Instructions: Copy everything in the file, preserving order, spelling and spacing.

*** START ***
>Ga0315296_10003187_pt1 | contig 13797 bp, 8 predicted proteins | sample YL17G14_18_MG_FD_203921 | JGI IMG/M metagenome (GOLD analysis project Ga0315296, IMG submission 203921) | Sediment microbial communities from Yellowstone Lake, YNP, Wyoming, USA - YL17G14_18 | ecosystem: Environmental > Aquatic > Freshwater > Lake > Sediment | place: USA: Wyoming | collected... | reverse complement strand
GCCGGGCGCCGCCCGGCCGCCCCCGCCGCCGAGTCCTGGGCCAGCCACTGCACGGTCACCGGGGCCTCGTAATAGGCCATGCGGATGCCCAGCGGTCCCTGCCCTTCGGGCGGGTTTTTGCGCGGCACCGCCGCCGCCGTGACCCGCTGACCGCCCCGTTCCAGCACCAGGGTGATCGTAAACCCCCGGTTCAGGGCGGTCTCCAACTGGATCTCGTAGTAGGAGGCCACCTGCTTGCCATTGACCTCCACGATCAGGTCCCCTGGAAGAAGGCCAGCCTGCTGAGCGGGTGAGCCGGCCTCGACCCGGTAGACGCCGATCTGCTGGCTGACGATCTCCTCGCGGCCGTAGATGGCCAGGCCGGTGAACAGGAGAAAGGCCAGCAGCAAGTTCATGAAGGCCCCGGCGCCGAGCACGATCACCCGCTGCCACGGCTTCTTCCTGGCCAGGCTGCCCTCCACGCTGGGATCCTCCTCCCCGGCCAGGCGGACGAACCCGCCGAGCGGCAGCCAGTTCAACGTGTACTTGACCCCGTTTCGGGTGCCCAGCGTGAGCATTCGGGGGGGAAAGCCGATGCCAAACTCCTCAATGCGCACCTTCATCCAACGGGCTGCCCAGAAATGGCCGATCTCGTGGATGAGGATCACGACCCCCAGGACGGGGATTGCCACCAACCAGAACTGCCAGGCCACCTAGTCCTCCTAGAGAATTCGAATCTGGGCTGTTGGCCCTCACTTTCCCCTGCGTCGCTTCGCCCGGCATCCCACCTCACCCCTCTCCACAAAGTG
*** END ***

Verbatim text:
>Ga0315296_10003187_pt1 | contig 13797 bp, 8 predicted proteins | sample YL17G14_18_MG_FD_203921 | JGI IMG/M metagenome (GOLD analysis project Ga0315296, IMG submission 203921) | Sediment microbial communities from Yellowstone Lake, YNP, Wyoming, USA - YL17G14_18 | ecosystem: Environmental > Aquatic > Freshwater > Lake > Sediment | place: USA: Wyoming | collected... | reverse complement strand
GCCGGGCGCCGCCCGGCCGCCCCCGCCGCCGAGTCCTGGGCCAGCCACTGCACGGTCACCGGGGCCTCGTAATAGGCCATGCGGATGCCCAGCGGTCCCTGCCCTTCGGGCGGGTTTTTGCGCGGCACCGCCGCCGCCGTGACCCGCTGACCGCCCCGTTCCAGCACCAGGGTGATCGTAAACCCCCGGTTCAGGGCGGTCTCCAACTGGATCTCGTAGTAGGAGGCCACCTGCTTGCCATTGACCTCCACGATCAGGTCCCCTGGAAGAAGGCCAGCCTGCTGAGCGGGTGAGCCGGCCTCGACCCGGTAGACGCCGATCTGCTGGCTGACGATCTCCTCGCGGCCGTAGATGGCCAGGCCGGTGAACAGGAGAAAGGCCAGCAGCAAGTTCATGAAGGCCCCGGCGCCGAGCACGATCACCCGCTGCCACGGCTTCTTCCTGGCCAGGCTGCCCTCCACGCTGGGATCCTCCTCCCCGGCCAGGCGGACGAACCCGCCGAGCGGCAGCCAGTTCAACGTGTACTTGACCCCGTTTCGGGTGCCCAGCGTGAGCATTCGGGGGGGAAAGCCGATGCCAAACTCCTCAATGCGCACCTTCATCCAACGGGCTGCCCAGAAATGGCCGATCTCGTGGATGAGGATCACGACCCCCAGGACGGGGATTGCCACCAACCAGAACTGCCAGGCCACCTAGTCCTCCTAGAGAATTCGAATCTGGGCTGTTGGCCCTCACTTTCCCCTGCGTCGCTTCGCCCGGCATCCCACCTCACCCCTCTCCACAAAGTG